Australian electricity distributor CitiPower and the Yarra Energy Foundation (YEF) hope to unlock the potential of community-scale battery storage in the Melbourne city center and inner-city suburbs.
The partnership will investigate a ground-breaking new model of community battery ownership including the crowdsourcing of local investment in what is considered a a first in the region. The aim is to create a network of batteries, or “solar sponges”, located on the low-voltage electricity network across inner Melbourne, operated by CitiPower. The unique trial will focus on creating a sustainable commercial model that delivers benefits for consumers and networks.
The project’s first phase is underway to identify the trial sites and gauge community sentiment as well as develop the potential funding model and relationships with market service providers including energy retailers. This will inform the second phase, which will aim to deploy the batteries on a broader scale in late 2021.
“The battery network would work as a solar sponge, absorbing power from solar during the day and releasing it during peak times and at night. This would provide customer, community and network benefits,” said Dean Kline, Chief Executive Officer at the Yarra Energy Foundation.
As household batteries remain relatively expensive, “shared batteries are a smart solution to give households and businesses reliable and affordable energy when they need it,” Mr Kline said.
Forecasts for the Australian solar market indicate that with more people working from home, higher than normal electricity consumption could make solar an even more attractive option for families and small businesses.
CitiPower’s General Manager, Electricity Networks, Mark Clarke said the penetration of rooftop solar in the CitiPower network was currently low, at around 5% of the 332,000 customers but was expected to reach 24% by 2026.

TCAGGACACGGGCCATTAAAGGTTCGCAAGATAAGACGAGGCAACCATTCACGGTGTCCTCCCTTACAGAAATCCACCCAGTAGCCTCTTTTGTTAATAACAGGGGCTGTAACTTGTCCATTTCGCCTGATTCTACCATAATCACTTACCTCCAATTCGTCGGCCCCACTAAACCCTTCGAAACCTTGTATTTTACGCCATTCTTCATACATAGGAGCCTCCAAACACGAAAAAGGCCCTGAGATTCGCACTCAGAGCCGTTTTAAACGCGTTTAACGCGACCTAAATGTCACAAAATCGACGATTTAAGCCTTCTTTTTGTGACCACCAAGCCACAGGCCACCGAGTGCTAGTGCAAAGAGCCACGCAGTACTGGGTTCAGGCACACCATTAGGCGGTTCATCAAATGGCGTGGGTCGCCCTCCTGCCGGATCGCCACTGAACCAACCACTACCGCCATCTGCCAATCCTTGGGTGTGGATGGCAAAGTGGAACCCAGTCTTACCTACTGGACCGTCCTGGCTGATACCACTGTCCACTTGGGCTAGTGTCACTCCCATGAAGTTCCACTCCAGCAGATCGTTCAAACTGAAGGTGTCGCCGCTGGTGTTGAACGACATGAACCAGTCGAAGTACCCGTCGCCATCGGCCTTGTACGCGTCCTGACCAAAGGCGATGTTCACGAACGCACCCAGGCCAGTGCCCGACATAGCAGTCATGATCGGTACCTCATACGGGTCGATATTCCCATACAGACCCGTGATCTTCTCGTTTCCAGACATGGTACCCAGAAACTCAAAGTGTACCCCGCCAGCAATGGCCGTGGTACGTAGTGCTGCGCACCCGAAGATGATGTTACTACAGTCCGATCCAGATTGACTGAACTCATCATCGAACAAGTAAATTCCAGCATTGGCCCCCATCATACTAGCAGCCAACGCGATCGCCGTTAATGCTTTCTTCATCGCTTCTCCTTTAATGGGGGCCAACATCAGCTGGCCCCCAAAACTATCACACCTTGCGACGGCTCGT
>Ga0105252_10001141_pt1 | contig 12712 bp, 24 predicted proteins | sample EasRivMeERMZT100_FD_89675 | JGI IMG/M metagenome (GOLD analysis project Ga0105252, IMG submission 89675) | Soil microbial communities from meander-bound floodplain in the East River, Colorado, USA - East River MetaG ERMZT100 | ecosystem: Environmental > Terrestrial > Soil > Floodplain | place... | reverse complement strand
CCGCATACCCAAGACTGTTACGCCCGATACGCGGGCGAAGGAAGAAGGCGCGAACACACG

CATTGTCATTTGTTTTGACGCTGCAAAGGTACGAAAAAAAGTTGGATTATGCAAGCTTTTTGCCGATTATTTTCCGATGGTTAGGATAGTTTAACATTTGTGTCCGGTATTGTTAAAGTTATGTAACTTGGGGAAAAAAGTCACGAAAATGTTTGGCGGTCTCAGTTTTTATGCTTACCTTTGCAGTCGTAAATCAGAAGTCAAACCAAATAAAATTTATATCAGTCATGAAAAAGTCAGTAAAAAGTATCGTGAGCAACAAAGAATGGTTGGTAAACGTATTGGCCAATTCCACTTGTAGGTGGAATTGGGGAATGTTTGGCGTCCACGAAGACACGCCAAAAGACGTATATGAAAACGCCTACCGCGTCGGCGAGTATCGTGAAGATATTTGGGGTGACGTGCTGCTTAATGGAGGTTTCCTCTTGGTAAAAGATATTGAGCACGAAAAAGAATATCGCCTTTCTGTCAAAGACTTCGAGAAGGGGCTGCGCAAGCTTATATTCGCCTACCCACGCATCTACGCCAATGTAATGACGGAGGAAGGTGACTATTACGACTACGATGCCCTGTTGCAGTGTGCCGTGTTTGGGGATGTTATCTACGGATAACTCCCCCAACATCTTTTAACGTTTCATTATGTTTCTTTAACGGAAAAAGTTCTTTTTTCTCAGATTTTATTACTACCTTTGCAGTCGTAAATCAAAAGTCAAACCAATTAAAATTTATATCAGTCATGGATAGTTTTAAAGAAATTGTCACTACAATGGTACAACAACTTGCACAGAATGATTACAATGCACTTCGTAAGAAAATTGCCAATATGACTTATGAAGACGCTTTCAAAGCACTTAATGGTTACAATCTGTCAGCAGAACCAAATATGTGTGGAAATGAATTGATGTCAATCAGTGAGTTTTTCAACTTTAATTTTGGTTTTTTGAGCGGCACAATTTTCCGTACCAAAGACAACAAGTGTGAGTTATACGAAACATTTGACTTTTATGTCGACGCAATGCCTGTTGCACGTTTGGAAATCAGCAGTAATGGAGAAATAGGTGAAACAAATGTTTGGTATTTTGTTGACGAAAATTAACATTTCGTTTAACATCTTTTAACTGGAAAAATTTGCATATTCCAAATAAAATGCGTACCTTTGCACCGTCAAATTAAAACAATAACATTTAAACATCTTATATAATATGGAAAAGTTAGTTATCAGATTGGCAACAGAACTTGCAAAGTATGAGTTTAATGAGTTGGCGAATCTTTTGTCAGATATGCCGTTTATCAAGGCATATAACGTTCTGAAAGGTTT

“With this renewable energy source growing it is a good time to be investigating the potential for connecting batteries to support the whole community,” Mr Clarke said.
“By sharing the batteries, customers can make the most of their investment in solar. It benefits all CitiPower customers, even if they don’t have rooftop solar, as batteries help reduce the cost of building network capacity to accommodate more power and manage localised peak demand, particularly in summer.”
The first battery is expected to be trialed later in 2021. Financial modelling has commenced and the project has already received interest from investors.
Yarra Energy Foundation is a not-for-profit providing services and advice to homes and businesses that want better energy, with core funding provided by Yarra City Council.
CitiPower owns and operates the distribution network that delivers electricity to over 332,000 residential households and commercial customers across Melbourne’s CBD and inner suburbs and is one of the most efficient networks in the National Electricity Market.